Even though his films are most easily classified as comedies, you rarely feel good coming out of project by writer/director Noah Baumbach. That’s not a bad thing as his caustic wit and insightful observations about terrible, self-obsessed people have lead to some great films like The Squid And The Whale. However, his latest feature is a little different. Teaming up with mumblecore darling Greta Gerwig following their collaboration on the underappreciated Greenberg, Baumbach has surprisingly delivered his most warm and sweet movie to date in Frances Ha. After being produced almost in secret, the film premiered at TIFF to a far more positive reception than he has ever received before. Hit the jump for additional appreciation for the appropriately frivolous and insightful ode to late 20s irresponsibility.
Gerwig stars as Frances and as usual she’s a bumbling collection of elbows and awkward comments who gets away with it all simply for being so damn lovable. The immature goofball works as a dancer (well an apprentice to be precise), who is getting to the point that she needs to realize the limitations of her talent and can’t quite do it. On the plus side, she does have love and support flowing out of her roommate Sophie (Mickey Sumner). They’ve lived together since college and it shows. Their life is a series of lunches and they survive on a steady diet of booze and gossip. Of course, Sophie’s gig in the publishing industry pays better, so she decides to move out, leaving Frances alone for the first time. She doesn’t even bother to visit or chat anymore since she’s getting serious with her boyfriend. Oh and Frances essentially gets fired from her job. Sounds like its time for a good old fashion comedy meltdown, right?
Most of Frances Ha is spent wandering along with Gerwig from one social disaster to the next. Throughout it all, she survives on a healthy mix of optimism and self-delusion. She moves into a group apartment with two pampered rich kids that she can’t afford, takes irrational impromptu vacations, and finds a way to embarrass herself every time she opens her mouth. “I’m not a real person yet,” she claims at one point and indeed the character is a poster child for that special age when people are too immature to be adults and too old to drift much longer. You could call it a coming of age story, but that seems to be a bit dismissive of what Baumbach and his star/co-writer Gerwig actually accomplished. Baumbach is a director with a complete inability to slide into sentimentality or schmaltz. He’s more than happy to observe and dwell on the deep flaws of his characters, yet unlike past efforts there’s some sympathy amongst the harsh honesty.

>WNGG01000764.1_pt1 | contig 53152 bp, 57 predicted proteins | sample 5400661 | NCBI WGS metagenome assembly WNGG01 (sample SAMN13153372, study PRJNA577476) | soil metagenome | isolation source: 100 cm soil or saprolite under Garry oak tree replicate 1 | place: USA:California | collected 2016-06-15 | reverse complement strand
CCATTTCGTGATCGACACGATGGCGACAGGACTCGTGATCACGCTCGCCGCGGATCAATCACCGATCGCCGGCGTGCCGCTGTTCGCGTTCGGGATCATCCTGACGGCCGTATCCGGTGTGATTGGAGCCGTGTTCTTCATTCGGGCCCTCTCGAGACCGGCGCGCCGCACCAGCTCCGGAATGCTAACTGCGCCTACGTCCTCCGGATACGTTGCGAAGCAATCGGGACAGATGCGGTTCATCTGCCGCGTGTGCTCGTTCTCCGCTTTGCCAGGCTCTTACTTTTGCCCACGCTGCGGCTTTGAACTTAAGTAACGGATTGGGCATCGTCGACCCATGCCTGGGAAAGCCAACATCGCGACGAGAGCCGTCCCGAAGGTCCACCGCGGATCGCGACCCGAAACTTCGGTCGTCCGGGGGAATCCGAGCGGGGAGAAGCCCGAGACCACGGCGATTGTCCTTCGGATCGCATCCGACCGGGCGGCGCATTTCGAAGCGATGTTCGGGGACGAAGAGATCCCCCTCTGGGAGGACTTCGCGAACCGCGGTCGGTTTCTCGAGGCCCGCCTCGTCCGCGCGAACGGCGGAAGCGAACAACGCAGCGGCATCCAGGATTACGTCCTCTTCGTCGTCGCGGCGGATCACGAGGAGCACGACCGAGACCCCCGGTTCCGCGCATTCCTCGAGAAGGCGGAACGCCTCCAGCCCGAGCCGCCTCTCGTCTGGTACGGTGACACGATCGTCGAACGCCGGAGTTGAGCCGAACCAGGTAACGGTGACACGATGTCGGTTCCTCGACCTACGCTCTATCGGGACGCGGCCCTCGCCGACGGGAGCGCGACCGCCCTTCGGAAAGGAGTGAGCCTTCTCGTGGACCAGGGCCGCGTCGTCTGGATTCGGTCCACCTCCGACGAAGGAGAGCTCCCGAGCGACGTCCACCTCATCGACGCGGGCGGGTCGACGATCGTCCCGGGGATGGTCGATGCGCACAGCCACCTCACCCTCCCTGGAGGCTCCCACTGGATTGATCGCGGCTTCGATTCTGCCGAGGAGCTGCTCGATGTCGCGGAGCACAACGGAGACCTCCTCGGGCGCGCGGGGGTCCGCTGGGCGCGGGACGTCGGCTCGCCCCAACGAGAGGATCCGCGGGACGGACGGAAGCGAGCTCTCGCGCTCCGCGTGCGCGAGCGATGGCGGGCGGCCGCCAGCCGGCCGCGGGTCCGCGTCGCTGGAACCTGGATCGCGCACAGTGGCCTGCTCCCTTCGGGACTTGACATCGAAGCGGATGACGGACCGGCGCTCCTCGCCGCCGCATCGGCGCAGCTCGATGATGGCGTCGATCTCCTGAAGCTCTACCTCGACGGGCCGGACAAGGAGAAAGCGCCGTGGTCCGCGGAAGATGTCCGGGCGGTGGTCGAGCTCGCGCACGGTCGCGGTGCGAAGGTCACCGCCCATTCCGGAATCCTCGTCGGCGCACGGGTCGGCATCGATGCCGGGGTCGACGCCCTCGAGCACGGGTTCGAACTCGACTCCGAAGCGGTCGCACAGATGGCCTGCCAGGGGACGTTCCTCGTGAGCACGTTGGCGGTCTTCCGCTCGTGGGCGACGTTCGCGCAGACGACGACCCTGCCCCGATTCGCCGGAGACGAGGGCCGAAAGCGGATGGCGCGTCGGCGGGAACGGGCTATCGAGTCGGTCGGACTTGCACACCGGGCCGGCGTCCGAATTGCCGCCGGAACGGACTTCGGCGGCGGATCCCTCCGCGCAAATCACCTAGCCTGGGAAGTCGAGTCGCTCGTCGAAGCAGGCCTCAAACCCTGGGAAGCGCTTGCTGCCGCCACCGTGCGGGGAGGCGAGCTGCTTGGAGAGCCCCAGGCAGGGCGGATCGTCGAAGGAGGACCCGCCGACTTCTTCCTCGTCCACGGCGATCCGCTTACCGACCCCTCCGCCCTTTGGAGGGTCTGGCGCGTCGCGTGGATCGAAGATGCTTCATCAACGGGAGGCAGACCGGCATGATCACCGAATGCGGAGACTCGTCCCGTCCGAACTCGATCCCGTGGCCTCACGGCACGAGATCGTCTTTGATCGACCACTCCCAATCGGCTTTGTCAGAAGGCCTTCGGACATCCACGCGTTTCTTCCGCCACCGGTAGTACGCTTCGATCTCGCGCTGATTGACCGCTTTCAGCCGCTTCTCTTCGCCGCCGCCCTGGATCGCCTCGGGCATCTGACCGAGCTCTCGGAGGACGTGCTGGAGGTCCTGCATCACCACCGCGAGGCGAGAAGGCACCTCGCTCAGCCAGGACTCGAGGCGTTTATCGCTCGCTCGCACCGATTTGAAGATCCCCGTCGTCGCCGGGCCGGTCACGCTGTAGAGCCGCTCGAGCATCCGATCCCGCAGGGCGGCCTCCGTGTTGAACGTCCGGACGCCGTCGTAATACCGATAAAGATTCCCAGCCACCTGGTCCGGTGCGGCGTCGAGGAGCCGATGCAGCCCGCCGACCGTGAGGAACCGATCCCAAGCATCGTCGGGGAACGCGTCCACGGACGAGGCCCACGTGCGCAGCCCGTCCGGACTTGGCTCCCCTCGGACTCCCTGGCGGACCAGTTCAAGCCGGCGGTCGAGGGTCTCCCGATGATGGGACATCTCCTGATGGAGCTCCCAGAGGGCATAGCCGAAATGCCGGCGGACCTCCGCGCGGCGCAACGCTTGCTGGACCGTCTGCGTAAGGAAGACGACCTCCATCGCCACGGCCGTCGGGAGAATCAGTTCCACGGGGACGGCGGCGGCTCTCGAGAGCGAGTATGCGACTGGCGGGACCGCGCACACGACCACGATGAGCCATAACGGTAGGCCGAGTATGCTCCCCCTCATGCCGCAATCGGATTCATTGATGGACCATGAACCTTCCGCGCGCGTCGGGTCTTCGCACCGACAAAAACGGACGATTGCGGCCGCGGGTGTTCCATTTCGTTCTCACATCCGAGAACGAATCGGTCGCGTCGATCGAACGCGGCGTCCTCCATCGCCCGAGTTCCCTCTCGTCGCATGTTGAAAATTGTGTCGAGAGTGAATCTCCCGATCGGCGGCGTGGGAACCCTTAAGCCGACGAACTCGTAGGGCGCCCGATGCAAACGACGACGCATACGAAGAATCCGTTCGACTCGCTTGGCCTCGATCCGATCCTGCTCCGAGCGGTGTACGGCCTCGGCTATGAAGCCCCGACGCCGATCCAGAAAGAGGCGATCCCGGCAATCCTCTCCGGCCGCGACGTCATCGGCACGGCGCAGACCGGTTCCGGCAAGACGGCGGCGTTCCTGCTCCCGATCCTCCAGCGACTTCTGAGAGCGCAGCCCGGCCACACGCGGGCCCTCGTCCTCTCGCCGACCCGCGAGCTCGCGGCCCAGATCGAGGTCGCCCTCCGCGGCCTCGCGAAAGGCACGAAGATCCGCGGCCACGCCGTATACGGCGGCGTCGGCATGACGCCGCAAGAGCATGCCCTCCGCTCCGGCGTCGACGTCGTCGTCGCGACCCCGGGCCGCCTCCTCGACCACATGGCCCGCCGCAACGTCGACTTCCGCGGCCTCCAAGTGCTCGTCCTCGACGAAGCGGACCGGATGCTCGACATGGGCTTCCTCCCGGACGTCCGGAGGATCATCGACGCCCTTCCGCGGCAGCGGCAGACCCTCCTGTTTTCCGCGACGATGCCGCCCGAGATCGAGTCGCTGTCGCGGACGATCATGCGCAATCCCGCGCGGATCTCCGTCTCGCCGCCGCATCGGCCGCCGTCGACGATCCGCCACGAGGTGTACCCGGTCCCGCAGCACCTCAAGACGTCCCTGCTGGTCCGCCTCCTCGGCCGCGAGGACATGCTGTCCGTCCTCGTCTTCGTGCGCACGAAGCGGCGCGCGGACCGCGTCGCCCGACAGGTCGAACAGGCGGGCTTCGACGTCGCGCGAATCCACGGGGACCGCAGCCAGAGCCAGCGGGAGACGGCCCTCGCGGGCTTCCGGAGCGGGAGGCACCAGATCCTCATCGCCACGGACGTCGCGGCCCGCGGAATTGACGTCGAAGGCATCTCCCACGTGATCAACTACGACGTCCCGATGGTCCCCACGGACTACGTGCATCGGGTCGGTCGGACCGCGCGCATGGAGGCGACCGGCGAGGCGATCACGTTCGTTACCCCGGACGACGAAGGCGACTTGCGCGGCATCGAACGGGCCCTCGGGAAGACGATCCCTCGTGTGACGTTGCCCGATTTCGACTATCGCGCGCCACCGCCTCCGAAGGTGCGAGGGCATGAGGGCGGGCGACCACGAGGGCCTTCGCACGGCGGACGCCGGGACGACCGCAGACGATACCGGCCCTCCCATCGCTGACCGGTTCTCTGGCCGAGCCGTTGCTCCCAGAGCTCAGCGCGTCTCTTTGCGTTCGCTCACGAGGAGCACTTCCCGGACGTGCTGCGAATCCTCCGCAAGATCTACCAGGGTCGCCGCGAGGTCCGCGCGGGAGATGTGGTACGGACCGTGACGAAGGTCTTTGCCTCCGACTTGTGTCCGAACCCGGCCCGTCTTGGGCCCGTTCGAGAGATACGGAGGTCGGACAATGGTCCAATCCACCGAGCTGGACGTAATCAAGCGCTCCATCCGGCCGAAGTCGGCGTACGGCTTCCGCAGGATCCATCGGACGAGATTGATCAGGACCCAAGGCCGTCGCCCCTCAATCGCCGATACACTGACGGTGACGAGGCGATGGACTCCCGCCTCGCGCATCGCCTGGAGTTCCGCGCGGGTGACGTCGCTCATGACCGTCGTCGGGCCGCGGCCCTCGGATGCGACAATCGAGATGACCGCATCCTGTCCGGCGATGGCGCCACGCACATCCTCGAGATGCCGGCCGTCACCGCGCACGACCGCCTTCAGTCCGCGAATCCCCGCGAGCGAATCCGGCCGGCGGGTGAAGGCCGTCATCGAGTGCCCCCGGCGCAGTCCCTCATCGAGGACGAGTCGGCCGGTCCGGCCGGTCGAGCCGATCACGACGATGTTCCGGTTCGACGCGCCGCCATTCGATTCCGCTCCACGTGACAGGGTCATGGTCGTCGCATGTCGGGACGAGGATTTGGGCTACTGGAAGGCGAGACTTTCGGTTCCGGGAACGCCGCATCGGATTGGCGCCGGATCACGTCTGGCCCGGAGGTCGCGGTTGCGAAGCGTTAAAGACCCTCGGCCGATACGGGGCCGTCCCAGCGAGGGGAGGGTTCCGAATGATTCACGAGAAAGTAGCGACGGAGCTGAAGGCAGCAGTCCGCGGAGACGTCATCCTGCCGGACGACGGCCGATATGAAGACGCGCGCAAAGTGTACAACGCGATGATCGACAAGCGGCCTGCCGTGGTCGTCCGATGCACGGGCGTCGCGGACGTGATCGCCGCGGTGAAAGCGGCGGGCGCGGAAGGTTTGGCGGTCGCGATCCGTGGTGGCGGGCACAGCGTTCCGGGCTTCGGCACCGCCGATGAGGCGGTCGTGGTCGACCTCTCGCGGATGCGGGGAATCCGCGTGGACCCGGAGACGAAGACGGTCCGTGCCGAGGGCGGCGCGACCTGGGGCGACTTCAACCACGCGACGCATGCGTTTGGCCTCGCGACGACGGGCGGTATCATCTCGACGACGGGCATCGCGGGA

That tone all comes down to Gerwig. Her character is as lost and confused as any in his back catalogue, Gerwig just provides a little light. Even though there are plenty laughs to be had at the expense of the confusion and underachievement of Frances and everyone around her, the script presents those issues as universal and more importantly, surmountable. Shot in black and white around the street of Brooklyn, comparisons to Woody Allen’s Manhattan are inevitable. That’s not quite accurate, but then everyone tends to remember that bitter little pill as an uplifting romantic comedy for some reason. The motivation behind the black and white visuals is unclear and if anything is more of an homage to the French New Wave than anything else (there are several vintage score drops from Goddard and Truffaut’s go-to composer Georges Delerue). Despite that monochrome look, there’s a freewheeling nature to the photography that lends itself to the naturalistic performances.
Gerwig is predictably excellent, effortlessly funny while still retaining a dramatic weight. Mickey Sumner provides a perfect balance as Sophie, her cold cynicism a strong counterpoint to Gerwig’s wacky lifestyle of smiles and diversions. The other actors are good as well, but tend to flow in and out of the episodic narrative freely. It’s ultimately the Gerwig/Baumbach show and appreciation does depends on enjoying at least one of the two. Frances Ha is certainly a sweet and funny movie, but don’t allow the praise to build up the movie into more than it is. This is a tale about privileged white kid problems that will irritate plenty of folks. However, at a trim 86 minutes it flies by just as quickly as a film about such frivolous subject should. The fact that any questioning or harsh reality appears at all is a bonus for this kind of film and if you’re willing to give yourself over to the hipster-baiting/mocking charms, it could be one of the most purely pleasurable films you’ll see all year.
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